Everyone Says 'Do What You Love.' This Is How You Do It.
We live in a soundbite culture. Inspirational quotes may sound good, but they’re not very useful unless you understand what they really mean and how to implement them. “Do what you love” has been drummed into us for years, but it’s so poorly understood that I think few actually benefit from it.
The biggest misconception is that the phrase primarily relates to finding your sense of purpose. While I wouldn't rule out the possibility, I’m not at all convinced that there is such a thing, at least for most of us. Don't get hung up on finding a singular meaning for your life. You can love your career without believing your going to change the world, if you know what I mean.
More important are the practical reasons why finding work you love gives you the best chance of achieving success and fulfillment.
The only way to distinguish yourself in a competitive world is by exceling at what you do and achieving great work in your field. The only way to accomplish that is by working your tail off, day in and day out for years and years, sticking with it through thick and thin. Obviously, it’s a hell of a lot easier to do that when you enjoy your work.
It’s not even all that important if the work you enjoy doing is lucrative or marketable. Markets barely existed for the five most valuable technology companies on Earth -- Apple, Google, Microsoft, Amazon and Facebook -- when they were founded. The same is true of Starbucks, Coca-Cola, Disney, McDonald’s and lots of other non-tech companies.
Don’t get me wrong. Following your passion doesn’t always work out. But if you give it time, take risks, have a little faith, and follow the advice we’ll get to in a minute, you stand a better chance of having a successful and fulfilling career than if you settle into a miserable job just to pay the bills.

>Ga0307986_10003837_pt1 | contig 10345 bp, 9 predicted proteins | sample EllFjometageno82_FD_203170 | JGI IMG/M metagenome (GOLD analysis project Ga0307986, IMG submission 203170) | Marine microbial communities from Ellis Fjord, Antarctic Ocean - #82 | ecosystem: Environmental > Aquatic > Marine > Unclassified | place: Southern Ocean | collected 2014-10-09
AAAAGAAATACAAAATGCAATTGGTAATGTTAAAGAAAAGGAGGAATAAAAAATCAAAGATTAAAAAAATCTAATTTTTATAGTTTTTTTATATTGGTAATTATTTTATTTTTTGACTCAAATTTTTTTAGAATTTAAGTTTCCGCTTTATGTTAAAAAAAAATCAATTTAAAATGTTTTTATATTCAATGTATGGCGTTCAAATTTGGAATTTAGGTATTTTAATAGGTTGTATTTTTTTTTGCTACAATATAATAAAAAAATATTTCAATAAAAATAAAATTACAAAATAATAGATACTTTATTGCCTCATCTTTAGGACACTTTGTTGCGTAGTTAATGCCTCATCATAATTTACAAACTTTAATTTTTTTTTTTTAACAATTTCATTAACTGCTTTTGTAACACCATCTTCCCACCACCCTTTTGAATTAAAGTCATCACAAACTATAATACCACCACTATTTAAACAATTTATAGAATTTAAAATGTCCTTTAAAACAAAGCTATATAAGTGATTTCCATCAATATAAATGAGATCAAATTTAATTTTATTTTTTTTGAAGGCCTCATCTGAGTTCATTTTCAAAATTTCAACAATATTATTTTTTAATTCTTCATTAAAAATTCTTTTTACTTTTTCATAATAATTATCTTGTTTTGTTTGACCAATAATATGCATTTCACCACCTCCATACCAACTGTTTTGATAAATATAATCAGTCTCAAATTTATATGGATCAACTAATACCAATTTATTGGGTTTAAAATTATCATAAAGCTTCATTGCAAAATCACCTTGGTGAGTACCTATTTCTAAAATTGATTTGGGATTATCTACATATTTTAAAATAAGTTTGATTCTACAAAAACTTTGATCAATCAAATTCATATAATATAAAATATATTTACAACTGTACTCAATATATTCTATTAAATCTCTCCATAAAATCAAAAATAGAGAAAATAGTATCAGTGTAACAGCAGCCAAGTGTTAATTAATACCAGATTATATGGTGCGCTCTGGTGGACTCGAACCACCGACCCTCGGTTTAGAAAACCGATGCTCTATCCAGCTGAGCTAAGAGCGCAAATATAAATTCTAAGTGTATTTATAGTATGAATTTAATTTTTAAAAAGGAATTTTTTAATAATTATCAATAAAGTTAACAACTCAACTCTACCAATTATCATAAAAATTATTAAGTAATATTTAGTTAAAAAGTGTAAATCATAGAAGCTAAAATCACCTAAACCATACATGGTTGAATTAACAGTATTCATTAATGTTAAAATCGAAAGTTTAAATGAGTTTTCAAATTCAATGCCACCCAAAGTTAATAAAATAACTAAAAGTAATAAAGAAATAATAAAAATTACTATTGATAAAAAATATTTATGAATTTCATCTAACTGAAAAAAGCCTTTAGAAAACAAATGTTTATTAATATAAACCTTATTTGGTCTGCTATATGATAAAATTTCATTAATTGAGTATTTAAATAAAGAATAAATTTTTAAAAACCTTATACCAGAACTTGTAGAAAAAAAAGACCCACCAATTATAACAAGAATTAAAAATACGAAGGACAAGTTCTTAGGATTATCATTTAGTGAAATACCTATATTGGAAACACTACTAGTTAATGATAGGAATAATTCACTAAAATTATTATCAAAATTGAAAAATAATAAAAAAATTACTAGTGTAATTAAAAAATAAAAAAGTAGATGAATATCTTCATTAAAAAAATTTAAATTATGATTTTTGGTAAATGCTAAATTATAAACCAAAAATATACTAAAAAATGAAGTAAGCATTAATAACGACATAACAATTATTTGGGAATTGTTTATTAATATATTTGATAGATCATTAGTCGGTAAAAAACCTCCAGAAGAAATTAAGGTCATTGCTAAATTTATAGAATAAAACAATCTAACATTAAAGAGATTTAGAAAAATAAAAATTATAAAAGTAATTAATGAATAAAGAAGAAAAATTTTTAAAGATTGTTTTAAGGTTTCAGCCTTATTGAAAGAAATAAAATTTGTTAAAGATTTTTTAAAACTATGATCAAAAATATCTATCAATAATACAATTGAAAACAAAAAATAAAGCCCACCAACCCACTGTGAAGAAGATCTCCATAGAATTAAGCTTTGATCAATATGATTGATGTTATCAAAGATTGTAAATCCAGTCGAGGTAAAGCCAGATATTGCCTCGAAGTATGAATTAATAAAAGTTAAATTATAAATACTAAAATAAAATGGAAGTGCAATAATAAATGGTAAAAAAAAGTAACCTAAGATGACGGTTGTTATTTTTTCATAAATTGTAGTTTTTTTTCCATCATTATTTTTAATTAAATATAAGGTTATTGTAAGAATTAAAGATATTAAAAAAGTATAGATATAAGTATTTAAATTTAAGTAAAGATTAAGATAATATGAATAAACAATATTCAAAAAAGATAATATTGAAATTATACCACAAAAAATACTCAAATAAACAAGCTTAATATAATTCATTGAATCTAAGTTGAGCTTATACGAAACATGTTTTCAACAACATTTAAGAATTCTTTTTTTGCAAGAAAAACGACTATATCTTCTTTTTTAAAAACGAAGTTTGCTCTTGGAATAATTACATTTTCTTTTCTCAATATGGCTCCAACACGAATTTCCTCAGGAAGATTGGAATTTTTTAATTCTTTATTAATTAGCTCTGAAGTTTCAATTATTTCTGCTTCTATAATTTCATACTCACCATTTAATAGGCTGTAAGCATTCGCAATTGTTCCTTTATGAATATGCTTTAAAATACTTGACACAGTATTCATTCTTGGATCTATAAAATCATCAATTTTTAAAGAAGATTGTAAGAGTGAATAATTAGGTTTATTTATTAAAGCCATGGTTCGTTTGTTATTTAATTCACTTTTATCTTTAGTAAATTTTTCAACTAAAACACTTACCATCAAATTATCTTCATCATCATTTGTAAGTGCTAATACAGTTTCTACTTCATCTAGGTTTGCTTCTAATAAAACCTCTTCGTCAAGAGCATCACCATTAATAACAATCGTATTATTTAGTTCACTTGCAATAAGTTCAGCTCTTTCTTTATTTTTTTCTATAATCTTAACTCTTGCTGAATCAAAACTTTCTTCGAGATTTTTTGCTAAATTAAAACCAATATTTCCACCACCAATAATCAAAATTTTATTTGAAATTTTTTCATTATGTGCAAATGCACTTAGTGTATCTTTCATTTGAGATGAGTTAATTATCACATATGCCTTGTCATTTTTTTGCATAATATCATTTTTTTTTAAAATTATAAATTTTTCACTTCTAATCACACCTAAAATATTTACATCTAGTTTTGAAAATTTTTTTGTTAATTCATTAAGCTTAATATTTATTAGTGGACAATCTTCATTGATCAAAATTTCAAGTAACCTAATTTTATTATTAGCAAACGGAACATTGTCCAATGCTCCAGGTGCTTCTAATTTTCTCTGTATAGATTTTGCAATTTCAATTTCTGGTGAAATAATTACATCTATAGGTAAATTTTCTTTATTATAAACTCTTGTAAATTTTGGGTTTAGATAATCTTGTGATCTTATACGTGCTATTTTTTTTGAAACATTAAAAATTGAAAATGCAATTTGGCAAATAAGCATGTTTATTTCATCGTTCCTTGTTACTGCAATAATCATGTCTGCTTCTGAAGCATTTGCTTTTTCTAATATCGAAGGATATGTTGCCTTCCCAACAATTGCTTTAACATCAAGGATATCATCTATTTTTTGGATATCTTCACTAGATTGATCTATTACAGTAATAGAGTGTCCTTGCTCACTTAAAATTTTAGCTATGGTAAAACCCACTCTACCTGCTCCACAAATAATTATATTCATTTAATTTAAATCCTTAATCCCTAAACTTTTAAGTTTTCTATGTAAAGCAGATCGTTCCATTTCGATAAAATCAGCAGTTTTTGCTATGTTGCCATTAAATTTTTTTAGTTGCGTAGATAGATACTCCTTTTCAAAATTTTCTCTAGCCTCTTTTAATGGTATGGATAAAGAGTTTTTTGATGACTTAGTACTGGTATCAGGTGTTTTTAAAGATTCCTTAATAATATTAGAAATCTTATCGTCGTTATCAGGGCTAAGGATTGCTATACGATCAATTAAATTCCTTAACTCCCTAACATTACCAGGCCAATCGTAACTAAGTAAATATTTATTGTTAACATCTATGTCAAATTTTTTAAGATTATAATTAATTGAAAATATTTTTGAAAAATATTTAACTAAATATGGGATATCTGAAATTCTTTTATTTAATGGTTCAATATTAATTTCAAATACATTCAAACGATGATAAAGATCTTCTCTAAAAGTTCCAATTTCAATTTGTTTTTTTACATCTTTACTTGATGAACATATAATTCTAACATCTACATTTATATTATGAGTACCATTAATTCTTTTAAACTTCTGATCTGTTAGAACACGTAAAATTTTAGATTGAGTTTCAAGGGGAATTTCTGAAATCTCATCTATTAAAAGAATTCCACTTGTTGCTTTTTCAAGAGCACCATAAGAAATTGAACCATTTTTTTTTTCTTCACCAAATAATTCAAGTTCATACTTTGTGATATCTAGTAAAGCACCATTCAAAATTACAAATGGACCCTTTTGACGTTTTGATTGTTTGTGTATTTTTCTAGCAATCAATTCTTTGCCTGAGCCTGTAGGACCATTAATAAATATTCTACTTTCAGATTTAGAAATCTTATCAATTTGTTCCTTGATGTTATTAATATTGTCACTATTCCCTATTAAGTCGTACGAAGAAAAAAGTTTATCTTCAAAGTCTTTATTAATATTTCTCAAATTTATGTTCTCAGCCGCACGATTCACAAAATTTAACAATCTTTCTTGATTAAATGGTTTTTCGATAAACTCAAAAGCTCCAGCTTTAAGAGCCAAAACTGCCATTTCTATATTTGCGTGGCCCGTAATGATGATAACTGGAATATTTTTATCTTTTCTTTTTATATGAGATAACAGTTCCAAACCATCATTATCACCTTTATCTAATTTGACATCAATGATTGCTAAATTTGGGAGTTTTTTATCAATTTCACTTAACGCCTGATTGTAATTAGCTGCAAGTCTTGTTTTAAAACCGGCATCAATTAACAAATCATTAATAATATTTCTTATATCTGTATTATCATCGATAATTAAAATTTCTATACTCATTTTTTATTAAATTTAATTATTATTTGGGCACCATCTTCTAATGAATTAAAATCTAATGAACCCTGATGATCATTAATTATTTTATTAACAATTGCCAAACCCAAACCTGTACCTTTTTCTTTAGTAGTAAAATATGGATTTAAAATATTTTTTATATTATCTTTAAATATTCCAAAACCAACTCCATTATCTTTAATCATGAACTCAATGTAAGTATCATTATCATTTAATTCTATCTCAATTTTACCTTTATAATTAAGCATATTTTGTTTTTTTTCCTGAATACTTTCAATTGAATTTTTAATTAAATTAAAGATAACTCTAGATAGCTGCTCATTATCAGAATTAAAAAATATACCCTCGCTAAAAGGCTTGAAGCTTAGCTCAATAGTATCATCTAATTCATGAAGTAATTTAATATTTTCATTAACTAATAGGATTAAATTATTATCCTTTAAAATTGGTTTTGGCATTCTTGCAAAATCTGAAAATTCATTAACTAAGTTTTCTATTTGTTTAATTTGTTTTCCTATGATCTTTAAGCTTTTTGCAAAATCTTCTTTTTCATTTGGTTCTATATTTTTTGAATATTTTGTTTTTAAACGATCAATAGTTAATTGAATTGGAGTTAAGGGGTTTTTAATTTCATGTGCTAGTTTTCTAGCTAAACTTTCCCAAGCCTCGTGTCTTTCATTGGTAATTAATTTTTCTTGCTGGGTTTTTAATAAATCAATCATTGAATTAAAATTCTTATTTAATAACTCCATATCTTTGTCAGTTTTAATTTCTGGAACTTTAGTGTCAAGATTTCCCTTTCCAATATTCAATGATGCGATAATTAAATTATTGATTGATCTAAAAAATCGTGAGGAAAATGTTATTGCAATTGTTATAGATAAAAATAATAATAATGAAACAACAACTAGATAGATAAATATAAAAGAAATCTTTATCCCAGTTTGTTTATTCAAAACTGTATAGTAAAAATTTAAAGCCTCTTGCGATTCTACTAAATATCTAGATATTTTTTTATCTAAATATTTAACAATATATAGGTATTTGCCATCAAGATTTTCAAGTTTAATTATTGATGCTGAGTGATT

Another misconception is that trendy terms like entrepreneurship, leadership, technology and social causes qualify as things you love to do. They’re simply too broad and nebulous to make any sense as a work focus. You can be enthusiastic about them all you want, but sooner or later, you’re going to have to develop expertise in a specific field.
Look at it this way. There are billions of sports enthusiasts in the world, but none of them are going to end up making a living in sports until they develop some specific interest in becoming a player, coach, commentator or some other function. Even then, they’ll have to slug it out with the competition to land a job. So do yourself a favor and skip the generalities.
Which brings us to the question that trips up most up-and-comers these days: how do you find what you love to do?
The same way you find or figure out anything in life: through trial and error.
You learn to walk by taking a step, falling on your face, crying, getting back up and trying again. You find friends and lovers by meeting people, hanging out, dating and building relationships. You determine where you want to live by traveling and moving. It’s the same thing with work.
Get a job. Gain experience. Learn how the real world works. Learn how business works. Meet people and build relationships. That’s where opportunity comes from. But you have get out and become an active participant to create possibilities. It doesn’t happen by itself. It certainly doesn’t happen if you’re sitting home with a computer on your lap.
One more thing. You’ll occasionally run into articles with provocative headlines like “Why ‘Do What You Love’ Is Terrible Advice.” Ignore it. It's usually just clickbait or someone trying to make a name for himself by taking a contrarian view, splitting semantic hairs or some other nonsense.
This really isn’t rocket science, folks. You only live once, and since you’re going to spend a pretty big chunk of it working, you’d be a fool not to search for a career you love. That will be your best chance of developing competitive expertise and producing great work that will prove as fulfilling to your stakeholders as it is to you. Simple as that.